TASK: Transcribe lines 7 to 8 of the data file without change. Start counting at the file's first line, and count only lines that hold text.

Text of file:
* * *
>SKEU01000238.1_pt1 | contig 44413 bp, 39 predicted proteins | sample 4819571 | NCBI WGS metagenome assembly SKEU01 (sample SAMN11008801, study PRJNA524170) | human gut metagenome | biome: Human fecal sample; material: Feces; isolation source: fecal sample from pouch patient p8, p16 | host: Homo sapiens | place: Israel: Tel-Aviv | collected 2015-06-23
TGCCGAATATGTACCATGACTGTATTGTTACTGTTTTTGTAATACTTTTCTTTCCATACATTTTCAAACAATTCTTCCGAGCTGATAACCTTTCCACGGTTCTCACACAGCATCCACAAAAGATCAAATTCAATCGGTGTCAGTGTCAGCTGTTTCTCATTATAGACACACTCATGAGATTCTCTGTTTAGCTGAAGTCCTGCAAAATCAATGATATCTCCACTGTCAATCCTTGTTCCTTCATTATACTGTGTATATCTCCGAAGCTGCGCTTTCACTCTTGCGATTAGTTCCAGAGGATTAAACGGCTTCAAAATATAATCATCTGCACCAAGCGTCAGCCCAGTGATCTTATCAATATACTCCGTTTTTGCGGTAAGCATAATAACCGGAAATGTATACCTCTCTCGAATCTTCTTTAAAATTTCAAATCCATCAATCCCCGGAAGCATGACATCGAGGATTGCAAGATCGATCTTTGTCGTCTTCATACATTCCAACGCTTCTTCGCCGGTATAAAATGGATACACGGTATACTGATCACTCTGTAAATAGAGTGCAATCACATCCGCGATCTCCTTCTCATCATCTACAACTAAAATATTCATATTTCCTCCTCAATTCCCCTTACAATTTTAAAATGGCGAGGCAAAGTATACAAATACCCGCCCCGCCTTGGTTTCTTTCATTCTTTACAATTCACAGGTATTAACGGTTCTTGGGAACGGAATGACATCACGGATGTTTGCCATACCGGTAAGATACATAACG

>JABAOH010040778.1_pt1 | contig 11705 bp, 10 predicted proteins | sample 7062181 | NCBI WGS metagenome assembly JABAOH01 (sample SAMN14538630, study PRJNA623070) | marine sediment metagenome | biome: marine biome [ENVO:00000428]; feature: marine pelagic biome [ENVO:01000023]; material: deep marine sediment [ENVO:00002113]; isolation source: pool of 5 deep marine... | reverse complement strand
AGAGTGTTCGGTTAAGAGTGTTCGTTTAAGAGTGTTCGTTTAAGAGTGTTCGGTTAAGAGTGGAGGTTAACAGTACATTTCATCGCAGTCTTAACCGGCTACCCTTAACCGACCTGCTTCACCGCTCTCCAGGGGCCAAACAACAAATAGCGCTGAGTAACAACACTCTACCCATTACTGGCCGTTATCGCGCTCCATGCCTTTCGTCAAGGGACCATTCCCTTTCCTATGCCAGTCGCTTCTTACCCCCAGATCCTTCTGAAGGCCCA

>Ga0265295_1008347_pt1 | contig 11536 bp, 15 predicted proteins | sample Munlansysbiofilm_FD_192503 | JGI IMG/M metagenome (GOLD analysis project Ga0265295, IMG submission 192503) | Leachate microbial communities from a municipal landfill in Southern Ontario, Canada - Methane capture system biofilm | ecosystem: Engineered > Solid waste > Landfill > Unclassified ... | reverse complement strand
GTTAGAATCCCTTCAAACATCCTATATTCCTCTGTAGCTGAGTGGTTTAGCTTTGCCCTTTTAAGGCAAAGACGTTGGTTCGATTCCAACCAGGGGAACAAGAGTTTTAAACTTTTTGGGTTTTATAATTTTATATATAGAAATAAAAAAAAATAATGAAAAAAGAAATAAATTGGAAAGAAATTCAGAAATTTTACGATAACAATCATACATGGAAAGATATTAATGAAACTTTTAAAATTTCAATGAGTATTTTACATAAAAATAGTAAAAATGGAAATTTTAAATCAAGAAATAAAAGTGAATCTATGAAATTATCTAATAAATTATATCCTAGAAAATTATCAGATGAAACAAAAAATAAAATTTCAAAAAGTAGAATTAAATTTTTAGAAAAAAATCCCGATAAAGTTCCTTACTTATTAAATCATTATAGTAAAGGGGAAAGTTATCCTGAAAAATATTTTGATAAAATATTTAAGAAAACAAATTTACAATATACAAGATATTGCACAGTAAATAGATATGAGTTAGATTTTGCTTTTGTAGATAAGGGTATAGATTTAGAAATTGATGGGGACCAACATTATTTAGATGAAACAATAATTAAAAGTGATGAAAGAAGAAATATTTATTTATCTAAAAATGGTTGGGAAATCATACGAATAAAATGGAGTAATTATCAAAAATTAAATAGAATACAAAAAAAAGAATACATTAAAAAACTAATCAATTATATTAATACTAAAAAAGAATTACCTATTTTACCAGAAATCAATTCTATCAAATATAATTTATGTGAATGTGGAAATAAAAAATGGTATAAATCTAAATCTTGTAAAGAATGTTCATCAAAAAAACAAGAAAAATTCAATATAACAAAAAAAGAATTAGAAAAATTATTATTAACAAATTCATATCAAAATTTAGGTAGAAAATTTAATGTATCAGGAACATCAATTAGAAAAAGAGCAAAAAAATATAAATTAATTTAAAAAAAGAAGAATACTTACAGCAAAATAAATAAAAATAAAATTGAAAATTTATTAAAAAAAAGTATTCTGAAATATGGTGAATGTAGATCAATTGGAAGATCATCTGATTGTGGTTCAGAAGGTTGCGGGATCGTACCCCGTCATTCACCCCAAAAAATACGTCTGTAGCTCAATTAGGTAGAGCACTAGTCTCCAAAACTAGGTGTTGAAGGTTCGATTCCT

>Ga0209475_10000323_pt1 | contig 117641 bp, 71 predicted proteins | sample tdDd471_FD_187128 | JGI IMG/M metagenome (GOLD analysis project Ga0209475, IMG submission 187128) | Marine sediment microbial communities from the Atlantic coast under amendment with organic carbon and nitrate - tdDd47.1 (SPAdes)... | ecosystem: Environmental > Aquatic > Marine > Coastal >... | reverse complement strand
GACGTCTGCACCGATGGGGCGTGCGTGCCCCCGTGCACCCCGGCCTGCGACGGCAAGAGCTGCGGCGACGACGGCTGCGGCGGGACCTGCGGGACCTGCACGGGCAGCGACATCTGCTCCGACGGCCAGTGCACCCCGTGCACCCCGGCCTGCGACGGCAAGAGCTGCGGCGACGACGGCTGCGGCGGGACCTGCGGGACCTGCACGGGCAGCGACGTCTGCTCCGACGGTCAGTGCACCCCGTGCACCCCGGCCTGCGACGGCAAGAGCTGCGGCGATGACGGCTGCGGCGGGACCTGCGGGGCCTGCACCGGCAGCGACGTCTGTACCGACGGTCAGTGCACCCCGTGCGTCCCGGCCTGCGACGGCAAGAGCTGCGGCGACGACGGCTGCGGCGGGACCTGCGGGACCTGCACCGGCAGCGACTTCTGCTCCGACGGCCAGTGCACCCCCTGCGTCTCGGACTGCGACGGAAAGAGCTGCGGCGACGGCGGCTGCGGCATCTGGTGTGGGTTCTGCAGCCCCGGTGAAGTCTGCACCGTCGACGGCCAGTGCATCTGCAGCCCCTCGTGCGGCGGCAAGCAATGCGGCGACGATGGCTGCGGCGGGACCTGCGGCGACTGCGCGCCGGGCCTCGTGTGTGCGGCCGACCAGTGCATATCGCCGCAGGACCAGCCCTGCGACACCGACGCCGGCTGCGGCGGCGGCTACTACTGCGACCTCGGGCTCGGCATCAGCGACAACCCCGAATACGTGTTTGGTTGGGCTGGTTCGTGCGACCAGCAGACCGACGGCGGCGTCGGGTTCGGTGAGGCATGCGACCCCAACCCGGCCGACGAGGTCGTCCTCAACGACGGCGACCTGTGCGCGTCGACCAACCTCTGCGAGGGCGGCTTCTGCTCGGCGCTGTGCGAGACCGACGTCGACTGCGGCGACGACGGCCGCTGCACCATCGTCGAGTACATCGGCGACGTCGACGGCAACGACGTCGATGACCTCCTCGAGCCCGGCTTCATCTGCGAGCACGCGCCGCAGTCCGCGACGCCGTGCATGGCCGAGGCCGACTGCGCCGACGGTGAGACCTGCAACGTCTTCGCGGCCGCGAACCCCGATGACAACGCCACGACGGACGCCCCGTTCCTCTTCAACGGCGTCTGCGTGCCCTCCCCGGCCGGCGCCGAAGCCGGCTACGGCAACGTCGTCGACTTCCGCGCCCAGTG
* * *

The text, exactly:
>Ga0209475_10000323_pt1 | contig 117641 bp, 71 predicted proteins | sample tdDd471_FD_187128 | JGI IMG/M metagenome (GOLD analysis project Ga0209475, IMG submission 187128) | Marine sediment microbial communities from the Atlantic coast under amendment with organic carbon and nitrate - tdDd47.1 (SPAdes)... | ecosystem: Environmental > Aquatic > Marine > Coastal >... | reverse complement strand
GACGTCTGCACCGATGGGGCGTGCGTGCCCCCGTGCACCCCGGCCTGCGACGGCAAGAGCTGCGGCGACGACGGCTGCGGCGGGACCTGCGGGACCTGCACGGGCAGCGACATCTGCTCCGACGGCCAGTGCACCCCGTGCACCCCGGCCTGCGACGGCAAGAGCTGCGGCGACGACGGCTGCGGCGGGACCTGCGGGACCTGCACGGGCAGCGACGTCTGCTCCGACGGTCAGTGCACCCCGTGCACCCCGGCCTGCGACGGCAAGAGCTGCGGCGATGACGGCTGCGGCGGGACCTGCGGGGCCTGCACCGGCAGCGACGTCTGTACCGACGGTCAGTGCACCCCGTGCGTCCCGGCCTGCGACGGCAAGAGCTGCGGCGACGACGGCTGCGGCGGGACCTGCGGGACCTGCACCGGCAGCGACTTCTGCTCCGACGGCCAGTGCACCCCCTGCGTCTCGGACTGCGACGGAAAGAGCTGCGGCGACGGCGGCTGCGGCATCTGGTGTGGGTTCTGCAGCCCCGGTGAAGTCTGCACCGTCGACGGCCAGTGCATCTGCAGCCCCTCGTGCGGCGGCAAGCAATGCGGCGACGATGGCTGCGGCGGGACCTGCGGCGACTGCGCGCCGGGCCTCGTGTGTGCGGCCGACCAGTGCATATCGCCGCAGGACCAGCCCTGCGACACCGACGCCGGCTGCGGCGGCGGCTACTACTGCGACCTCGGGCTCGGCATCAGCGACAACCCCGAATACGTGTTTGGTTGGGCTGGTTCGTGCGACCAGCAGACCGACGGCGGCGTCGGGTTCGGTGAGGCATGCGACCCCAACCCGGCCGACGAGGTCGTCCTCAACGACGGCGACCTGTGCGCGTCGACCAACCTCTGCGAGGGCGGCTTCTGCTCGGCGCTGTGCGAGACCGACGTCGACTGCGGCGACGACGGCCGCTGCACCATCGTCGAGTACATCGGCGACGTCGACGGCAACGACGTCGATGACCTCCTCGAGCCCGGCTTCATCTGCGAGCACGCGCCGCAGTCCGCGACGCCGTGCATGGCCGAGGCCGACTGCGCCGACGGTGAGACCTGCAACGTCTTCGCGGCCGCGAACCCCGATGACAACGCCACGACGGACGCCCCGTTCCTCTTCAACGGCGTCTGCGTGCCCTCCCCGGCCGGCGCCGAAGCCGGCTACGGCAACGTCGTCGACTTCCGCGCCCAGTG